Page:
More Bitter Than Death by Camilla Grebe and Åsa Träff, translated by Paul Norlen
Simon & Schuster, June 2013
Originally published as Bittrare än döden, 2010
Siri Bergman book 2
FTC Disclosure: I received a review copy from the publisher via Edelweiss.
Siri Bergman is a psychologist who runs a self-help group for victims of violence along with her colleague Aina. The murder at the center of the book is of Susanne, a woman savagely killed in front of her five year old daughter. The book, unfortunately, opens with the violent murder as prologue, but the story doesn’t return to them for a considerable amount of time.
This is sort of an odd crime book because I don’t think Siri is really investigating the murder of Susanne during most of the book. She is busy dealing with her messy personal life and dealing with her work life, specifically the new self-help group she is leading. While Siri’s boyfriend is a police officer, he doesn’t involve her in the investigation to a great extent, which is probably as it should be, conflict-of-interest wise.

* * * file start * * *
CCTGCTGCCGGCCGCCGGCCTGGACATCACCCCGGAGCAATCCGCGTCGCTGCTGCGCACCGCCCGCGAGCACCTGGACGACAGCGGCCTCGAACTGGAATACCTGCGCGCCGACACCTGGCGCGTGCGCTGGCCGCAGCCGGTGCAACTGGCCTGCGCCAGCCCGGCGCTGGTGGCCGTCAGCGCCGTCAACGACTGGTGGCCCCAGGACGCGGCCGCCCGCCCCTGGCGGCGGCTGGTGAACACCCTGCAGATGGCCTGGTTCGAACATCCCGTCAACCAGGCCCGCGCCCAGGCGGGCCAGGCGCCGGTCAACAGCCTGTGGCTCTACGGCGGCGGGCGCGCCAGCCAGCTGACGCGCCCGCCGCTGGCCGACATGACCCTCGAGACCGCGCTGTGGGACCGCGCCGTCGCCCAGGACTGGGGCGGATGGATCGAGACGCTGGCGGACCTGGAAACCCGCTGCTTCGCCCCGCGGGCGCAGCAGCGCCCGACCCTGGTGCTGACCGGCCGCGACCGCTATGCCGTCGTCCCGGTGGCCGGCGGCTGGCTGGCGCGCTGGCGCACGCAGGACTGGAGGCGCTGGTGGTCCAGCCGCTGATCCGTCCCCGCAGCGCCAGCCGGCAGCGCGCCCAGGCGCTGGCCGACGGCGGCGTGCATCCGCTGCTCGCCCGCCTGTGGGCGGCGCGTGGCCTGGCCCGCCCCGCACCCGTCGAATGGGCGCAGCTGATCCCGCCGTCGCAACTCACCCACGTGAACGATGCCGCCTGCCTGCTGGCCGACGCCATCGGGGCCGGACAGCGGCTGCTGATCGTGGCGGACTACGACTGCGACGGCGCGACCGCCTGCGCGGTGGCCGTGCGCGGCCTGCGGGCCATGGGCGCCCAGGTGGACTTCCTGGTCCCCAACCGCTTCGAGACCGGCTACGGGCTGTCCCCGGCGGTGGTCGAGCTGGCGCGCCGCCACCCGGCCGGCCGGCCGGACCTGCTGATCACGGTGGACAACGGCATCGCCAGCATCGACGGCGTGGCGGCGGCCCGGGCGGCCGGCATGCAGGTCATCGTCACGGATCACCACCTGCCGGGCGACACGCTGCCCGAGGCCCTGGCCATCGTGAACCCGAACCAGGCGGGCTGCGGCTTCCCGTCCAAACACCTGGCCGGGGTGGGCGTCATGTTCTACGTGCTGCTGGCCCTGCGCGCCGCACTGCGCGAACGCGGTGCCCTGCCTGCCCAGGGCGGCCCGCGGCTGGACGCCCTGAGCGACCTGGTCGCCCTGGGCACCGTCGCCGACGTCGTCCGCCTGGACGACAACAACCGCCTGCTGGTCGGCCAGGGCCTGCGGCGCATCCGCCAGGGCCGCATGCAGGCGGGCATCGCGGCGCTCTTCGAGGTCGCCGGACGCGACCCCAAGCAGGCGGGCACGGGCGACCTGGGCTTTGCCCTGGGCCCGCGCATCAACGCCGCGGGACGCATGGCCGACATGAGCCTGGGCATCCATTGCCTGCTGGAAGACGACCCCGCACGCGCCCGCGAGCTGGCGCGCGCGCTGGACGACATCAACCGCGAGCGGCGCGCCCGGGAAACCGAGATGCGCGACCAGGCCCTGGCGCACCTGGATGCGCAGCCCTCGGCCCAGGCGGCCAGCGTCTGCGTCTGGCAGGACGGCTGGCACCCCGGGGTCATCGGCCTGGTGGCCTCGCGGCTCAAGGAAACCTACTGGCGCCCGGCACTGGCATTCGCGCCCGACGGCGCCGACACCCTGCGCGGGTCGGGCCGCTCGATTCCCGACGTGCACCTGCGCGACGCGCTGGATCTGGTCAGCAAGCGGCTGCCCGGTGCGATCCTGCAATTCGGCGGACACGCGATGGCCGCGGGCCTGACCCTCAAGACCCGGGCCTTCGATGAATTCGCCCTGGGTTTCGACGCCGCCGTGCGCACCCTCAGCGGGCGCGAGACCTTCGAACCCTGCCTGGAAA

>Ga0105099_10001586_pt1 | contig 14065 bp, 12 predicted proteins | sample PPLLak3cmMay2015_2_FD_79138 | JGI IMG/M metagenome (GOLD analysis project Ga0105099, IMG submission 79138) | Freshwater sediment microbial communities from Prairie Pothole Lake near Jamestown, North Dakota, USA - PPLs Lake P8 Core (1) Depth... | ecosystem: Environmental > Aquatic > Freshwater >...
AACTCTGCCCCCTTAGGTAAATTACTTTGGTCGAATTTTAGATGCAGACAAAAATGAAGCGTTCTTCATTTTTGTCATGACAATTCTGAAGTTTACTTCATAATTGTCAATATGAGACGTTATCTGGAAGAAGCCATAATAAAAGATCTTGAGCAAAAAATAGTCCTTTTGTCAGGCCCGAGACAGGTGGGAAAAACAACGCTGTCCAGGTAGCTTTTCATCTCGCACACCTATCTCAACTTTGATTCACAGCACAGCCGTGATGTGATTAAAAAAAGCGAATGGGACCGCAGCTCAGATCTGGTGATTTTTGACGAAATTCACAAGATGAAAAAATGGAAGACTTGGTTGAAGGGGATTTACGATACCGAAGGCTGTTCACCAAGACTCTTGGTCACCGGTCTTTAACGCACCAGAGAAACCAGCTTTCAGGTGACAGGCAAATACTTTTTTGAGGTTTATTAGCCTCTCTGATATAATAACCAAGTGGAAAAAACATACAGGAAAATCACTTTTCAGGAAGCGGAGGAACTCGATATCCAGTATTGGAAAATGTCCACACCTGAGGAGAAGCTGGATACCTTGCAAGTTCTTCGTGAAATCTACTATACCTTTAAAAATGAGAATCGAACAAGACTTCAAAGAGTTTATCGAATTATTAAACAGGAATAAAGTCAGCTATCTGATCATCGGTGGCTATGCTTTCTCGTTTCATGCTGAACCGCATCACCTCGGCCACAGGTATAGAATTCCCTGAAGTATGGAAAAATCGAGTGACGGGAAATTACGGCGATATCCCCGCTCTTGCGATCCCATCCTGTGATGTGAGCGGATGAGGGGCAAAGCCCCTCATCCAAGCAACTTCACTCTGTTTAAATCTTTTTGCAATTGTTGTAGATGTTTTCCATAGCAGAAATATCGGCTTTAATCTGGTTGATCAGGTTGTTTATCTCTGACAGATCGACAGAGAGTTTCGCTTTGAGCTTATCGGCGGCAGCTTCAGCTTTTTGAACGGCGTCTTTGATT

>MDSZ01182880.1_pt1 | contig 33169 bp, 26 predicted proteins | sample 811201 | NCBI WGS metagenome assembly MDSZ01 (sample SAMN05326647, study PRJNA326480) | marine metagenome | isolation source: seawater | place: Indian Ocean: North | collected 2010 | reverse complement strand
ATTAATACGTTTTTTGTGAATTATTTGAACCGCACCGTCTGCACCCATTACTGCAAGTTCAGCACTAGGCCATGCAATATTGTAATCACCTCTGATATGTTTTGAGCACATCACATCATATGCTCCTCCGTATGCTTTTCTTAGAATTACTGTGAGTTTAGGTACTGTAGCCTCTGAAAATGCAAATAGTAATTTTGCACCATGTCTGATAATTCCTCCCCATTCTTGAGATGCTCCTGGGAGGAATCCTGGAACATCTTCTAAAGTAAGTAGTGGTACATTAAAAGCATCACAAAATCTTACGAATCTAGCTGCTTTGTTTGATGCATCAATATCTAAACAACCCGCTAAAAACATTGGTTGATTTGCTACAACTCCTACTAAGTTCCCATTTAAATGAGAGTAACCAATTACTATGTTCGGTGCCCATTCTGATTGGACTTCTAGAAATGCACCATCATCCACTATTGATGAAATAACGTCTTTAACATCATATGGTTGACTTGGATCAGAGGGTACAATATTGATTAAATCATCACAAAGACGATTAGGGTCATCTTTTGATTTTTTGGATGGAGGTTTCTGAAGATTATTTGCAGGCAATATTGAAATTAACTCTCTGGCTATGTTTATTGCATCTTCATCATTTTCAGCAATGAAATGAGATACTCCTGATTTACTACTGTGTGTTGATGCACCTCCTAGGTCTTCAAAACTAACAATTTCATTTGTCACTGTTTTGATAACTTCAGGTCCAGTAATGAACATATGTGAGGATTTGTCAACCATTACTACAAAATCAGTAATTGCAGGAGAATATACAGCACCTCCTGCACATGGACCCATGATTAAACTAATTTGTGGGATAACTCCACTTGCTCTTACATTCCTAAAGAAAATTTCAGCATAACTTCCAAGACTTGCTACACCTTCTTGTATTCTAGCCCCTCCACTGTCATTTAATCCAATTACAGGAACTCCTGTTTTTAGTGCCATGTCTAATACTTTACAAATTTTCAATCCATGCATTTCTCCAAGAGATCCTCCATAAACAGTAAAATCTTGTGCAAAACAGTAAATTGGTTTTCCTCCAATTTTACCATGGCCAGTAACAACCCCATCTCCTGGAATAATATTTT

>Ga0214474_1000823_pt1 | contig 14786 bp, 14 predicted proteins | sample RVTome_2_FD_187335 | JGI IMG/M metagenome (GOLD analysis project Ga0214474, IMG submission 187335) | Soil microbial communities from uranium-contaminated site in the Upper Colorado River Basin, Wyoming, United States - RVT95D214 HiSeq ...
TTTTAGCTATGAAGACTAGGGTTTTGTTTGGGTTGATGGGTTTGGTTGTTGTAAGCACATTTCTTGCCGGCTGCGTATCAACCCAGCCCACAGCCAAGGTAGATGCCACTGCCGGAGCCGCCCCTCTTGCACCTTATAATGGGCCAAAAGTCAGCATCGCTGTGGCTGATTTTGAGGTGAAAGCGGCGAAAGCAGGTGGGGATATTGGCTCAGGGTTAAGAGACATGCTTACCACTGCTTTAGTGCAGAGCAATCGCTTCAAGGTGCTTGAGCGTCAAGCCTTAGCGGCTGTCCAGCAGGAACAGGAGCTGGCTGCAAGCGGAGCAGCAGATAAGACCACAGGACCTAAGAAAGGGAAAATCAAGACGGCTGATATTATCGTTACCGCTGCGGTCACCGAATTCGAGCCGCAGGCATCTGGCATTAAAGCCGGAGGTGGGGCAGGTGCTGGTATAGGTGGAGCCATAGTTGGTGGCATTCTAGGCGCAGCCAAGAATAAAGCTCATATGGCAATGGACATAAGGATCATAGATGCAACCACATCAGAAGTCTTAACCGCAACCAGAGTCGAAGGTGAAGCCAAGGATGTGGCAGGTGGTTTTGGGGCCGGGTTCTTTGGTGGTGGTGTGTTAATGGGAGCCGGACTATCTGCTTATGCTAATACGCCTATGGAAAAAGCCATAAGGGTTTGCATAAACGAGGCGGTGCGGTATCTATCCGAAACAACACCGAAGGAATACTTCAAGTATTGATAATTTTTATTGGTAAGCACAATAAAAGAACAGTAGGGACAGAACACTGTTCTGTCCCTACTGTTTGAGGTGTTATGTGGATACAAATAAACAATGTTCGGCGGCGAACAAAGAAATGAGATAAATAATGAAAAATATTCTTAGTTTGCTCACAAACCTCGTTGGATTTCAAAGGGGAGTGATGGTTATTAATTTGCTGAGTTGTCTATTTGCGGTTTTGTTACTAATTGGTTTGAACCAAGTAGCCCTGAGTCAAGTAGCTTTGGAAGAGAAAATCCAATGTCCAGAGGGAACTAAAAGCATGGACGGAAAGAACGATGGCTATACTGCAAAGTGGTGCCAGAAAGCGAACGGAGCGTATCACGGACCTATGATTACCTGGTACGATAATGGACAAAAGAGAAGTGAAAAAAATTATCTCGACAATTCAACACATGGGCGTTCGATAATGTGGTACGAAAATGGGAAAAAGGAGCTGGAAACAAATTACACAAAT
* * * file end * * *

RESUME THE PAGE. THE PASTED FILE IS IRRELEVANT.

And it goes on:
I’m trying to figure out why this book was such a fast read for me though I was ultimately unsatisfied with it. I think it’s because the book spends so much time in therapy and self-help sessions with the patients, and that’s fascinating (Träff is a psychologist herself). The last section of the book, however, was more investigatory, which moved more quickly for me. Grebe and Träff are also good at fleshing out their characters except the antagonist, who is still somewhat of a mystery even by the end of the story.